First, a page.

Well, really there are a lot of things to know before traveling long term. But in this post, we’re going to focus on five of my favorite things you should know before hitting the road for an extended bout of independent travel.

Most travelers, myself included, learned some or all of these the hard way. That’s not to say this post will prevent you from experiencing them—you’ll still have to earn your stripes—but knowing what’s coming later helps you avoid an ambush and raises your self-efficacy.

Without further ado, here are five things to know before traveling long term.

The Beginning of Long-Term Travel Is Toughest

This indelible rule is the same for all new endeavors, but for some reason, we forget it applies to travel, too. Maybe after the months of research, preparation, and over packing we think we’re ready for anything.

Many travelers get to learn the hard way that the first week or two is toughest. This reliable reminder hits when you’re jet lagged, culture shocked, and your stomach biome is wondering what the hell just happened.

But whether you’re starting out in high school, a new career, martial arts, dance, the military, whatever—there’s always a learning curve and a few bruises at the onset.

You’ll be a stranger in a strange land with stars in your eyes. You’ll also be a bright blip on the radar for every tout, taxi driver, and con man. All are well practiced at spotting newbies. That’s OK! Consider the occasional ripoffs your “dues” to pay as you gain traction and learn how to beat the first-trip travel stress.

You can minimize some of the learning curve and expense by researching before going—but certainly not all. Could you learn to surf or snowboard just by reading lots of books and websites? No way. There simply is no substitute for hoisting the black flag and getting down to the messy business of wiping out.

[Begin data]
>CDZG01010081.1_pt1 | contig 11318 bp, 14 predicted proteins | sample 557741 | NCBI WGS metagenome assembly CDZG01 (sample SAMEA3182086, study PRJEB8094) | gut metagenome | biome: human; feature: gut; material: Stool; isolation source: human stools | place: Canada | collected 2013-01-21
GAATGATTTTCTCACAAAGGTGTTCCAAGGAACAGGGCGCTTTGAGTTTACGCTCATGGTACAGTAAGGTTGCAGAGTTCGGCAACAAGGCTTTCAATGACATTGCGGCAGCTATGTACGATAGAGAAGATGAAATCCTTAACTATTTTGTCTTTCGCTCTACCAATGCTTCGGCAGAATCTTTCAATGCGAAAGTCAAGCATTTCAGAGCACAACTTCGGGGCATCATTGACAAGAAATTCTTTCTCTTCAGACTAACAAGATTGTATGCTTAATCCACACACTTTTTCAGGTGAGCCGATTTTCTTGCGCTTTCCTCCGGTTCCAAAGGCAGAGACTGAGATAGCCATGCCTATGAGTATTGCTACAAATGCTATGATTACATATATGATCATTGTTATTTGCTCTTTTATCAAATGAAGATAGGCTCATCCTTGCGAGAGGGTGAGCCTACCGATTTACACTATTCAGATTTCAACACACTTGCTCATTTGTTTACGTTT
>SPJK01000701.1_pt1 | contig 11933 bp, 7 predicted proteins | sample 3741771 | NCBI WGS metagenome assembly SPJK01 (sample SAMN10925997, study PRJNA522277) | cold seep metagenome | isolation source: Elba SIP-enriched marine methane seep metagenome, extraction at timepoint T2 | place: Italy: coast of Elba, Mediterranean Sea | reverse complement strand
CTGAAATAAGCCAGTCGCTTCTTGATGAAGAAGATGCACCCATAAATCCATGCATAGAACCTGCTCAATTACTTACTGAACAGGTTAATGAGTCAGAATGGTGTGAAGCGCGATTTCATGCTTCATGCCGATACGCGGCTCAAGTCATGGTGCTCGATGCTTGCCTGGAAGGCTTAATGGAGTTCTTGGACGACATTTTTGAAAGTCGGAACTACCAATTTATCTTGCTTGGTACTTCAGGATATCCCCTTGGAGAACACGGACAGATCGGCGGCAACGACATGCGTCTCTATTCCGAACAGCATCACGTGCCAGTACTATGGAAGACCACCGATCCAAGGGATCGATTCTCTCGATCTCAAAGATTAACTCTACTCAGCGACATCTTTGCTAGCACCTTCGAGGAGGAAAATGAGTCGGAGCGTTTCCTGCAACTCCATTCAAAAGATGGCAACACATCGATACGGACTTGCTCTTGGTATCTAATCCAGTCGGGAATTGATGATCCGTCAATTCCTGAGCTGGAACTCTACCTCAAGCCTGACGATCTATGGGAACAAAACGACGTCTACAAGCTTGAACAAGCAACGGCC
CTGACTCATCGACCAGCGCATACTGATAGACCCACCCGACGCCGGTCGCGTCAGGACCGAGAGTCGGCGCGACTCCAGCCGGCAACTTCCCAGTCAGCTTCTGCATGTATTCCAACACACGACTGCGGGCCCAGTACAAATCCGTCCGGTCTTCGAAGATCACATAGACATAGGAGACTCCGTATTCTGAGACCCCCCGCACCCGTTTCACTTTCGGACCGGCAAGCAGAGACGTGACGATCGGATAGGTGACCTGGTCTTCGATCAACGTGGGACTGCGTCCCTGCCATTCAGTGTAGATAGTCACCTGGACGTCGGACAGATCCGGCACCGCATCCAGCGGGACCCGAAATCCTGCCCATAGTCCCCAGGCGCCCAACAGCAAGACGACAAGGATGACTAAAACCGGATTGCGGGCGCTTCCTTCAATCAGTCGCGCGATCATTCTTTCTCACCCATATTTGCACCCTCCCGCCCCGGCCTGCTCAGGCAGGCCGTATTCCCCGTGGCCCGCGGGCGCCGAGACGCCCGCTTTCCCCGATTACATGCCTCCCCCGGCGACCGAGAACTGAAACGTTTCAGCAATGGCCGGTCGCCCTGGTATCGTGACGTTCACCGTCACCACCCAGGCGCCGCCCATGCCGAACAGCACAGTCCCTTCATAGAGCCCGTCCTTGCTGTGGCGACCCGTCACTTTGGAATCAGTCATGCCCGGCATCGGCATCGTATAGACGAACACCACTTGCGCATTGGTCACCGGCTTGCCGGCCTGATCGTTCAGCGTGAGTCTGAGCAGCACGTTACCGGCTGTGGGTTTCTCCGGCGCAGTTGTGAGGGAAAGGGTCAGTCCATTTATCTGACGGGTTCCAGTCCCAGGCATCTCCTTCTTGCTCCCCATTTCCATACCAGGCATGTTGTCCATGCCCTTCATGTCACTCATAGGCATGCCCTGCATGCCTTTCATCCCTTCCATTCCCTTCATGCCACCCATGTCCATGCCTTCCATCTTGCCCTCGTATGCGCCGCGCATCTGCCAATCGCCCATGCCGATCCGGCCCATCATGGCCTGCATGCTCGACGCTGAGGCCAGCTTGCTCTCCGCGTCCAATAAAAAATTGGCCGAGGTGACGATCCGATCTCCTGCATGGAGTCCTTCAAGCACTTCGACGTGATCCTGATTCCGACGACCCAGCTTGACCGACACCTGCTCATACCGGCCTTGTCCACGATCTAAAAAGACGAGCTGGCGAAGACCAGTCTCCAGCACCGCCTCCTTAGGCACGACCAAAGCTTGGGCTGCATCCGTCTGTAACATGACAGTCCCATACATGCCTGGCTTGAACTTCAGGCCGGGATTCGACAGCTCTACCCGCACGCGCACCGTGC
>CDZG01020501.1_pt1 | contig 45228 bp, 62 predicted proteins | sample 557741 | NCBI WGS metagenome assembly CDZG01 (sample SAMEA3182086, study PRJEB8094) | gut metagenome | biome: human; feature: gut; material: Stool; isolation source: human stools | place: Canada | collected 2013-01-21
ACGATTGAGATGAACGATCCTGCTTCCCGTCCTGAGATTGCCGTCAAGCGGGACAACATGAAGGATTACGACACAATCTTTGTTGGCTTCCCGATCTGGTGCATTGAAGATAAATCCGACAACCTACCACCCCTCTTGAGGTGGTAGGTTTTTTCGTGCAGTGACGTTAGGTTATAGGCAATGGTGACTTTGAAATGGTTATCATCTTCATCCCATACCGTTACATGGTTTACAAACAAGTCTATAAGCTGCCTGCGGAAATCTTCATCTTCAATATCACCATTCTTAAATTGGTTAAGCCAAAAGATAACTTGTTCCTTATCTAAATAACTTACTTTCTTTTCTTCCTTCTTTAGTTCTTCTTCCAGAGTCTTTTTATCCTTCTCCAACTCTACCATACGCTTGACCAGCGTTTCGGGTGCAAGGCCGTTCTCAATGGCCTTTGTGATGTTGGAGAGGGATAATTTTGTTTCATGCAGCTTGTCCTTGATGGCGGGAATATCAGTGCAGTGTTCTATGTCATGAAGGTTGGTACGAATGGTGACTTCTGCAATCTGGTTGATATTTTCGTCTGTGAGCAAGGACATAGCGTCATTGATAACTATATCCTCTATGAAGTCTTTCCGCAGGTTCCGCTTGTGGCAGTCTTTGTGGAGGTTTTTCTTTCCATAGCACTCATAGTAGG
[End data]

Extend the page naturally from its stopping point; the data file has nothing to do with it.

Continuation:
You have to go earn your stripes.

Pro Tip: The ports of entry for most countries tend to be their largest cities. These crowded, frenetic places are the most difficult to navigate as a tired, culture-shocked traveler. Consider going somewhere quieter such as the coast or a smaller town until you get your bearings. You can always come back later and explore the big city when you’re better prepared.

Four long-term travelers running on a beach at sunset

You’ll Only Be As Alone As You Want

First, if you’re staying in hostel dorms, you’ll probably be wishing you were more alone—especially when the inevitable crinkling of plastic bags begins at 4 a.m. That said, one of the biggest concerns for first-time solo travelers is the prospect of loneliness.

As you already know, loneliness is 100 percent subjective. You can be surrounded by fellow humans and still feel lonely. Meanwhile, someone deep into a good book might never notice the lack of human companionship.

The most important thing to know before traveling solo is you’ll almost always have the option to meet people and socialize. There’s a certain “we’re all in this together” mentality. Making small talk (even without a common language) tends to be easier than at home. You’ll only be as alone as you prefer or allow.

On too many instances to recount, I had a new friend or connection before getting out of a bus station or airport. I often meet fellow travelers while standing around baggage claim. What else are you going to do while waiting for the luggage conveyor belt to finish mauling your backpack?